Stanger - The Inkatha Freedom Party on Saturday expressed sadness at the killing of one of its councillors in the Maphumulo local municipality, north-west of Stanger in KwaZulu-Natal.
Mfanzo Nzuza, 44, was shot dead at his home KwaMambulu near Kranskop by unknown assailants on Friday night. He was an IFP ward two councillor at Maphumulo municipality since 2016 and a ward committee member from 2011 to 2016, IFP spokesman Blessed Gwala said.
"We are very saddened by his sudden death and we are very concerned. We are calling on the police to speed up the investigation and find those who committed the heinous crime. We do not know what the motive is‚ that's why we want the police to assist us and provide us with answers," he said.
"It is shocking that as the country is celebrating Freedom Day, now as the IFP, we have to mourn for our councillor. We cannot go on like this, for a very long time we have been calling for a thorough investigation into the proliferation of illegal firearms in our communities.
"The province is increasingly becoming a [haven] for gun-toting assassins. Our communities do not feel safe anymore due to these random killings carried out by these trigger-happy criminals who know that the law is weak and that they will get away with their actions," Gwala said.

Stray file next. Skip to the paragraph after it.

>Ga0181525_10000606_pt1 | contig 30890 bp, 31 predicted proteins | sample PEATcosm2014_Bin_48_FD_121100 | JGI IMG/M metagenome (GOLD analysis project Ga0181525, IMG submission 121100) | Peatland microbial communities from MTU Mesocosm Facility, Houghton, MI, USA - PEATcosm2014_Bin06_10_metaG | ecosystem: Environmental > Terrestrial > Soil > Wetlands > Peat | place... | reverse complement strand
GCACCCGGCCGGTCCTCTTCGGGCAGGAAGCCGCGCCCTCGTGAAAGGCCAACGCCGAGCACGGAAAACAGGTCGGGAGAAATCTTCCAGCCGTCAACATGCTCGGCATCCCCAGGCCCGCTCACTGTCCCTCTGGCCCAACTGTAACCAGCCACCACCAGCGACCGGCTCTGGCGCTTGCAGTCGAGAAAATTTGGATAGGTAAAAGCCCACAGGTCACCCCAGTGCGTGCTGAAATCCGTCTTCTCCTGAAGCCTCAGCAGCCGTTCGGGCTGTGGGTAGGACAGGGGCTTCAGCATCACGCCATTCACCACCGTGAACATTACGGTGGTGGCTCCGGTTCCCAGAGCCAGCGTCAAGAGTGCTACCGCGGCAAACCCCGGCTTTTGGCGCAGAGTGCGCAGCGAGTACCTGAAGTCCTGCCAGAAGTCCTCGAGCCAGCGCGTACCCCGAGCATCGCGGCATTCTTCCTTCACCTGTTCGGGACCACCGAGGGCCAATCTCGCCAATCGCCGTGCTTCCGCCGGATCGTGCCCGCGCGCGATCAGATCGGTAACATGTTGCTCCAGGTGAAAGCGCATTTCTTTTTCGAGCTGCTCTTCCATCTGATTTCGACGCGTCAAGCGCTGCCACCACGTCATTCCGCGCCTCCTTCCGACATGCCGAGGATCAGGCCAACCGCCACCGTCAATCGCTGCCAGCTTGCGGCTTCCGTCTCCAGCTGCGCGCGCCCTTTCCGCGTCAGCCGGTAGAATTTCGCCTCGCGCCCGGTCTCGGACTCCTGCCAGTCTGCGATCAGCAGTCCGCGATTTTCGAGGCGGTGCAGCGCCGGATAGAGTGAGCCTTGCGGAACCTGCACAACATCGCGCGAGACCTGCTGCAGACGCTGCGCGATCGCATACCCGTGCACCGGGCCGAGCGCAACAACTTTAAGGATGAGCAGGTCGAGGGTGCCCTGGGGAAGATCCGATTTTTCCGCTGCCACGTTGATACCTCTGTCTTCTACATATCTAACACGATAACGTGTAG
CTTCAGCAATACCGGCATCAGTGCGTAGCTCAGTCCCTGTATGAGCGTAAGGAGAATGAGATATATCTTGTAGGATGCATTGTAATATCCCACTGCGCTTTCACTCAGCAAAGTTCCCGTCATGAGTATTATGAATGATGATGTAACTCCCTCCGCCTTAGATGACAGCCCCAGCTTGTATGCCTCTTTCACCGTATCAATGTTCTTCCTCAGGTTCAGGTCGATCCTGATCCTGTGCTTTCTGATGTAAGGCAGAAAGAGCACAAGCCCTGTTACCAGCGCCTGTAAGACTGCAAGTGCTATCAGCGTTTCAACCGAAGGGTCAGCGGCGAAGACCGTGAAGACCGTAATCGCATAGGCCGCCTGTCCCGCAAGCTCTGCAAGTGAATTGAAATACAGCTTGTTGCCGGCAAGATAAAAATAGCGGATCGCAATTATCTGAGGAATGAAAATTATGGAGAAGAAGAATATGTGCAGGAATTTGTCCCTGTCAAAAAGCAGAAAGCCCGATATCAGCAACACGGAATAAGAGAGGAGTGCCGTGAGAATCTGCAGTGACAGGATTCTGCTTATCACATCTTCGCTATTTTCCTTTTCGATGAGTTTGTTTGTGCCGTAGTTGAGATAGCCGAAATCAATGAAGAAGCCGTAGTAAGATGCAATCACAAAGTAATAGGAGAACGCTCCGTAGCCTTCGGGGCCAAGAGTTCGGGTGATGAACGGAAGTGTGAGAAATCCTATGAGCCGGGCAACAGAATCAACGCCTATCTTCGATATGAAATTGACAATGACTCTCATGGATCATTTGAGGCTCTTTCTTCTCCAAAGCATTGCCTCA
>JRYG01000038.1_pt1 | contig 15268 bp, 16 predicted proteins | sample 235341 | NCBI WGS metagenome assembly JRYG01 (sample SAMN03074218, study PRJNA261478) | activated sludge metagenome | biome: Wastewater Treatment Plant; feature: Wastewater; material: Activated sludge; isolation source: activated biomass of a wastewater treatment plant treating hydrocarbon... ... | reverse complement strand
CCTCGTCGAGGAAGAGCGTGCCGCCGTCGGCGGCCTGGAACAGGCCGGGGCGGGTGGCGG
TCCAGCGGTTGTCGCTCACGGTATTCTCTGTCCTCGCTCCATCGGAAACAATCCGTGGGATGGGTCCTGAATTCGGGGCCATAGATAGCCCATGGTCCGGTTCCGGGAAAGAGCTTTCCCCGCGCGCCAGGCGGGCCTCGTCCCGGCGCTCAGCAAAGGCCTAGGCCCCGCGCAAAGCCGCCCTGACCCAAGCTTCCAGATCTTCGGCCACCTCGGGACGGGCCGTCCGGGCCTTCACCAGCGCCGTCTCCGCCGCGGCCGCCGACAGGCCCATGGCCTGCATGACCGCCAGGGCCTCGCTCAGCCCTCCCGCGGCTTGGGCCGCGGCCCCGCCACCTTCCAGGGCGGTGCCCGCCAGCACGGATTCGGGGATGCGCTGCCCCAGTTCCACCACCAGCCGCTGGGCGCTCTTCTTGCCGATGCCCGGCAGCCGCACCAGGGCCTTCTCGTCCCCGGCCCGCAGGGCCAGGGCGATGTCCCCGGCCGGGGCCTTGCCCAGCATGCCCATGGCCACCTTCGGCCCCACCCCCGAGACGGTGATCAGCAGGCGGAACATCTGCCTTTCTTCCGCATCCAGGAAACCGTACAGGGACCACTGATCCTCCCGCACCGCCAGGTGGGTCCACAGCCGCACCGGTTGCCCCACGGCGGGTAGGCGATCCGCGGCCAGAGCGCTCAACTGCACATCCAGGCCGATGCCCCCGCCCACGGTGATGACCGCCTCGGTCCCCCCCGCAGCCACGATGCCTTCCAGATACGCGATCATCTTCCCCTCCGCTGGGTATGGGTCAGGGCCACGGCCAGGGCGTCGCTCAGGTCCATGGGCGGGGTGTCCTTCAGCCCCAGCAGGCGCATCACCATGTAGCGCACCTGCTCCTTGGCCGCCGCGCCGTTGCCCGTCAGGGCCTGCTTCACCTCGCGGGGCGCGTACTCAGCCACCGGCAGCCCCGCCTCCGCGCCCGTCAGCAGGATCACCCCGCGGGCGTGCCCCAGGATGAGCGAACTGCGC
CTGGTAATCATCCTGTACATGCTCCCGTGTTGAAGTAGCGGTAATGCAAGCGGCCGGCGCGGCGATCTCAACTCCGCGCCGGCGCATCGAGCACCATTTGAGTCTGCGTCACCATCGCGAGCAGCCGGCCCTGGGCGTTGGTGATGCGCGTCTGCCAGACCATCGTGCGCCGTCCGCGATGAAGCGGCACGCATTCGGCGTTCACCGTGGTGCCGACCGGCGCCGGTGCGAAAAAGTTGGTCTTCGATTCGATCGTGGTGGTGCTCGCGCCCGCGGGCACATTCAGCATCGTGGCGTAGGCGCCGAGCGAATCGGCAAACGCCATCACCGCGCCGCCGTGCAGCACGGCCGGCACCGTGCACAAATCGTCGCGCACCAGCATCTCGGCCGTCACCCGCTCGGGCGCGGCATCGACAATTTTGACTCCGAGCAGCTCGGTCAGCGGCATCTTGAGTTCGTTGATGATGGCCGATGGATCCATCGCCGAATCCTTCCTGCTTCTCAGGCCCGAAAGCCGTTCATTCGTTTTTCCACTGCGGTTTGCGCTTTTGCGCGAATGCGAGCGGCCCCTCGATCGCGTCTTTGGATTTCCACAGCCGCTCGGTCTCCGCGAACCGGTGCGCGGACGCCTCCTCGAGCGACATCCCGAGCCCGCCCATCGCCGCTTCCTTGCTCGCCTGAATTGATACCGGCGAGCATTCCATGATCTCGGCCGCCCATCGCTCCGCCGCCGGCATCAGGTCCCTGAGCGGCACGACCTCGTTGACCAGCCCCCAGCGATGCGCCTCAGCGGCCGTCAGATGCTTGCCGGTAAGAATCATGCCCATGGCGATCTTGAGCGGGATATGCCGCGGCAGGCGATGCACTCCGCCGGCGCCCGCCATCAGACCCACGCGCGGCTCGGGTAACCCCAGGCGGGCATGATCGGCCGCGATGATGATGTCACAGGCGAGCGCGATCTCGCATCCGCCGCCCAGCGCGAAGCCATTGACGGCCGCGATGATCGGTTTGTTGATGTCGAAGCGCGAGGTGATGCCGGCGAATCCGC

There had been a successful anti-crime campaign during the festive season and Easter holidays with visible policing and many successful stop-and-search operations. The IFP believed that these operations should continue throughout the year.
Community members and leaders had to be engaged to help curb illicit arms trafficking through the identification of gunrunners, trafficking routes, and firearm markets. In addition, government needed to revive the firearm amnesty. An amnesty allowed members of the public to voluntarily hand over firearms they should not have without being prosecuted. The country badly needed this intervention, he said.
The IFP urged government to implement strategies to recover illegal firearms in the hands of criminals to ensure they were not used to destabilise the country before and after the general election.
The availability of illegally-owned firearms was a major problem facing government in restoring security in the country. The IFP believed a national discussion about illegal firearms had to be held.
The IFP called on South Africans to have faith and support the South African Police Service (SAPS) in carrying out investigations into cases of national interest. "We urge anyone with information pertaining to this shooting incident to contact police so that the perpetrators are arrested. We also urge the criminal justice system to mete out severe punishment to those who are guilty of such brazen criminality.
"Our thoughts and prayers are with the Nzuza family, friends, and colleagues of the fallen councillor during this difficult time," Gwala said.
African News Agency/ANA